News & Politics

Google Hosts Sharia Law App Enabling Muslims to Report Blasphemy and Heresy to the Police

Google logo. (Photo: Sipa France via AP Images)

On December 7, 2018, the Google Play Store approved the latest version of “Smart Pakem,” an app that allows Muslims in Jakarta, the capital of the largest Muslim country on earth, to report violations of Sharia law such as blasphemy and even heresy. The app allows users to report people who practice unrecognized religions or unorthodox interpretations of Indonesia’s six officially recognized faiths: Buddhism, Confucianism, Hinduism, Islam, Protestant Christianity, and Roman Catholic Christianity.

According to Google’s translation on the Google Play Store, “Smart Pakem” intends “to make it easier to find information and manage religion, belief flow and community organizations in the jurisdiction of DKI Jakarta,” the capital of Indonesia.

The app, which has more than 1,000 installs, claims to provide a list of “laws and regulations that regulate the activities of the flow of beliefs in the community.”

While most areas of Indonesia do not enforce the entirety of Sharia (Islamic law), the national criminal code prohibits blasphemy, which it defines as “the act or offense of speaking sacrilegiously about God or sacred things.” Article 156(a) makes it illegal to “express feelings of hostility, hatred, or contempt against religion,” with a penalty of up to five years in prison.

As Laura Loomer reported at BigLeaguePolitics, Google’s vice president in Southeast Asia, Rajan Anandan, has not shown any resistance to the app.

The National Secular Society (NSS) has protested the law in letters to Anadan. The organization’s chief executive, Stephen Evans, wrote that Google’s decision to stock the app was “incongruous with Google’s mission statement” and “runs directly contrary to the democratic ideals which Google says it stands for.”

Human Rights Watch reported that 125 people were convicted of blasphemy in Indonesia between 2004 and 2014, with 23 more convicted since 2014. Last year, Jakarta’s popular Christian governor, Basuki Tjahaja Purnama — better known as Ahok — was sentenced to two years in prison for blasphemy.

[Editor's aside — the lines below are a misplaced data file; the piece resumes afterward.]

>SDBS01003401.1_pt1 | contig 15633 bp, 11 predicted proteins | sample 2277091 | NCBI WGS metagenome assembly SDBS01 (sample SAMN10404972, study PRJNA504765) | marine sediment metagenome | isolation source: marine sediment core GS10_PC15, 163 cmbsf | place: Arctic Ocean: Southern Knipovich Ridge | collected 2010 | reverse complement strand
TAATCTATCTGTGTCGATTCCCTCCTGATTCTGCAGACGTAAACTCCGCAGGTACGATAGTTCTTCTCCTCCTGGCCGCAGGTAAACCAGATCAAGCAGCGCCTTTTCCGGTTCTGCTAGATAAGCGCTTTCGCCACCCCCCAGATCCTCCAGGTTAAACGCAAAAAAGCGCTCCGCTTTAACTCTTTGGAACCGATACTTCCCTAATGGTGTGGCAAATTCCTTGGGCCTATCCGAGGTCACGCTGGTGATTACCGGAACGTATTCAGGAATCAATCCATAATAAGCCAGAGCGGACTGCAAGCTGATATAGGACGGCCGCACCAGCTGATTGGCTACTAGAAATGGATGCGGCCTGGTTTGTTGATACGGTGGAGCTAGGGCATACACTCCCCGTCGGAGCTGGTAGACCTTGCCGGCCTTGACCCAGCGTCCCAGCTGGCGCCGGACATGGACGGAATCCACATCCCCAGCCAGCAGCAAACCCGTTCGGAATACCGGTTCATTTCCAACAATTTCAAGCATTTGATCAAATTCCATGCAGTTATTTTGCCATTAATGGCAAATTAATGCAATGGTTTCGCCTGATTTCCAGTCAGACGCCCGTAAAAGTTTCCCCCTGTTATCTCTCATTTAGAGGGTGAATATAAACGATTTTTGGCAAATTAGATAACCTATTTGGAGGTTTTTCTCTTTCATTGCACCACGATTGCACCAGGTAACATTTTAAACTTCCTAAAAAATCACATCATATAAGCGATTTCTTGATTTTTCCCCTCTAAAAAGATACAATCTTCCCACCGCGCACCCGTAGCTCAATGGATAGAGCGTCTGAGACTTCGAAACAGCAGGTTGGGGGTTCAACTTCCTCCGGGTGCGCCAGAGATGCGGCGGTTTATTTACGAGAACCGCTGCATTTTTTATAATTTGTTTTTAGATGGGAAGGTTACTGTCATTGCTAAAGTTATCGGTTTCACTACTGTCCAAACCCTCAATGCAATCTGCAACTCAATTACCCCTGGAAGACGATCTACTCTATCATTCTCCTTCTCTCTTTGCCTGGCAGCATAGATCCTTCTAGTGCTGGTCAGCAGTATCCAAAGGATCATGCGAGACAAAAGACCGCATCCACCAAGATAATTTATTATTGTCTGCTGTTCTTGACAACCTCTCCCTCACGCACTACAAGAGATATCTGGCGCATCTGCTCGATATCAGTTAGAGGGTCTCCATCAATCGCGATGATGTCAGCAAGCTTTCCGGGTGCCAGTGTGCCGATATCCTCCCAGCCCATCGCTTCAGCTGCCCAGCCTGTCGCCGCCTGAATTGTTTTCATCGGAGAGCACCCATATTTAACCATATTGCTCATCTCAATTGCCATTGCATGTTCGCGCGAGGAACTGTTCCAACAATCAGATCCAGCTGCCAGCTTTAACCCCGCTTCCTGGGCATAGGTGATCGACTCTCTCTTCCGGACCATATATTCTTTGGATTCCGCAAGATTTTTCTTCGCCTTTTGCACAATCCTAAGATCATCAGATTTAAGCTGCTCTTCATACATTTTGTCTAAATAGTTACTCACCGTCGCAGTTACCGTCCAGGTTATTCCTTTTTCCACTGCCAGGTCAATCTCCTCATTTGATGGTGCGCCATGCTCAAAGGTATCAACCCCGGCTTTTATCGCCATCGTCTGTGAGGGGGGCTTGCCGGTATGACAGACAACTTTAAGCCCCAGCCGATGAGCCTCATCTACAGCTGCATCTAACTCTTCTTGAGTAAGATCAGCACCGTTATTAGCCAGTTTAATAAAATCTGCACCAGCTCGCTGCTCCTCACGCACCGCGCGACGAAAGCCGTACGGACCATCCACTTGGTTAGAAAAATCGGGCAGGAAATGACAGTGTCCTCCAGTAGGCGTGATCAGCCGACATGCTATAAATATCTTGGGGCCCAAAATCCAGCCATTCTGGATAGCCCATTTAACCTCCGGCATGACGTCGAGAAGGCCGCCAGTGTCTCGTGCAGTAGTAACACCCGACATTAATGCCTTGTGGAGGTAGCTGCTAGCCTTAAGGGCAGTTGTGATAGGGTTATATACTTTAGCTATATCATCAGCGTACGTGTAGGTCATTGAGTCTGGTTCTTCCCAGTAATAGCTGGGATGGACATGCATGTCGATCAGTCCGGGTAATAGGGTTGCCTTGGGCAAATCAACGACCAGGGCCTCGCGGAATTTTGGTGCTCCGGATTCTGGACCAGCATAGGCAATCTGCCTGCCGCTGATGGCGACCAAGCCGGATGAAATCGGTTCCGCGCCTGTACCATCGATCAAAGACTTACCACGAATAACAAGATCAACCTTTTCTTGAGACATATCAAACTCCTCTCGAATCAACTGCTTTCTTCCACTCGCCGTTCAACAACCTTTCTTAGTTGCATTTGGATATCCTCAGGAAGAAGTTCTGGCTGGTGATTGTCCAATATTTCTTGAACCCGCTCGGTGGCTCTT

While the latest version of “Smart Pakem” came out on December 7, the original version came out on November 25. The app was created by the Jakarta prosecutor’s office, which told Agence France Presse (AFP) it would help educate the public and modernize the reporting process.

“The objective…is to provide easier access to information about the spread of beliefs in Indonesia, to educate the public and to prevent them from following doctrines from an individual or a group that are not in line with the regulations,” Nirwan Nawawi, a spokesman for the prosecutor’s office, told AFP in a statement.

The app lists religious edicts and blacklisted organizations and will allow users to file immediate complaints, instead of submitting a written accusation to a government office.

Reviews for the app are very negative (it has a 1.2 out of 5 star rating). “This application would lead to national disintegration in Indonesia,” a user named Emanuel Anggit wrote in the most popular review. He argued that the app enables “anyone, including fanatic religious people to report any traditional beliefs as harmful.” He warned of persecution, and wrote that Indonesia is facing an “intolerance” that the app will only make worse.

“I live in Indonesia, and I know how the minorities will be treated after this application is widely used,” he concluded.

Since Indonesia is the largest Muslim country in the world, it is very diverse. Some areas have a culture where Muslims and Christians live together in harmony, while other islands are rife with radical Islamic terrorism. This app suggests an increase in religious persecution in the country’s capital, and Google should seriously rethink its support for this app.

Follow the author of this article on Twitter at @Tyler2ONeil.